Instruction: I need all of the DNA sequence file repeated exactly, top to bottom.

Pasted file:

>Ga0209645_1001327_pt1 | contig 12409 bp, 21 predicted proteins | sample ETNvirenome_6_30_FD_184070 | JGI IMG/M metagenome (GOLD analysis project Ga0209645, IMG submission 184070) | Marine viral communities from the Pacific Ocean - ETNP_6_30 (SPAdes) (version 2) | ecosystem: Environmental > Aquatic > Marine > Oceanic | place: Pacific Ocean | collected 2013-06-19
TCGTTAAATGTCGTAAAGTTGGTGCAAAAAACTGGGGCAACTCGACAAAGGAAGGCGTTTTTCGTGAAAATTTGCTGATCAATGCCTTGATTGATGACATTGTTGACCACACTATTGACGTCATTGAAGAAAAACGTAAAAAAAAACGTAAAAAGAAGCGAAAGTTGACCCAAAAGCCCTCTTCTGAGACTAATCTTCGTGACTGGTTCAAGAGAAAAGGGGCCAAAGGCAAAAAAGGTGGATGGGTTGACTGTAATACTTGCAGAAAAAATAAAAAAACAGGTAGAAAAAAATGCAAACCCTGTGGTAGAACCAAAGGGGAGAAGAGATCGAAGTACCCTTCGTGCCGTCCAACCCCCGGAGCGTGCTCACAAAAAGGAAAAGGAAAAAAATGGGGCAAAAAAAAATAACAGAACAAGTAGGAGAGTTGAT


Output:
>Ga0209645_1001327_pt1 | contig 12409 bp, 21 predicted proteins | sample ETNvirenome_6_30_FD_184070 | JGI IMG/M metagenome (GOLD analysis project Ga0209645, IMG submission 184070) | Marine viral communities from the Pacific Ocean - ETNP_6_30 (SPAdes) (version 2) | ecosystem: Environmental > Aquatic > Marine > Oceanic | place: Pacific Ocean | collected 2013-06-19
TCGTTAAATGTCGTAAAGTTGGTGCAAAAAACTGGGGCAACTCGACAAAGGAAGGCGTTTTTCGTGAAAATTTGCTGATCAATGCCTTGATTGATGACATTGTTGACCACACTATTGACGTCATTGAAGAAAAACGTAAAAAAAAACGTAAAAAGAAGCGAAAGTTGACCCAAAAGCCCTCTTCTGAGACTAATCTTCGTGACTGGTTCAAGAGAAAAGGGGCCAAAGGCAAAAAAGGTGGATGGGTTGACTGTAATACTTGCAGAAAAAATAAAAAAACAGGTAGAAAAAAATGCAAACCCTGTGGTAGAACCAAAGGGGAGAAGAGATCGAAGTACCCTTCGTGCCGTCCAACCCCCGGAGCGTGCTCACAAAAAGGAAAAGGAAAAAAATGGGGCAAAAAAAAATAACAGAACAAGTAGGAGAGTTGAT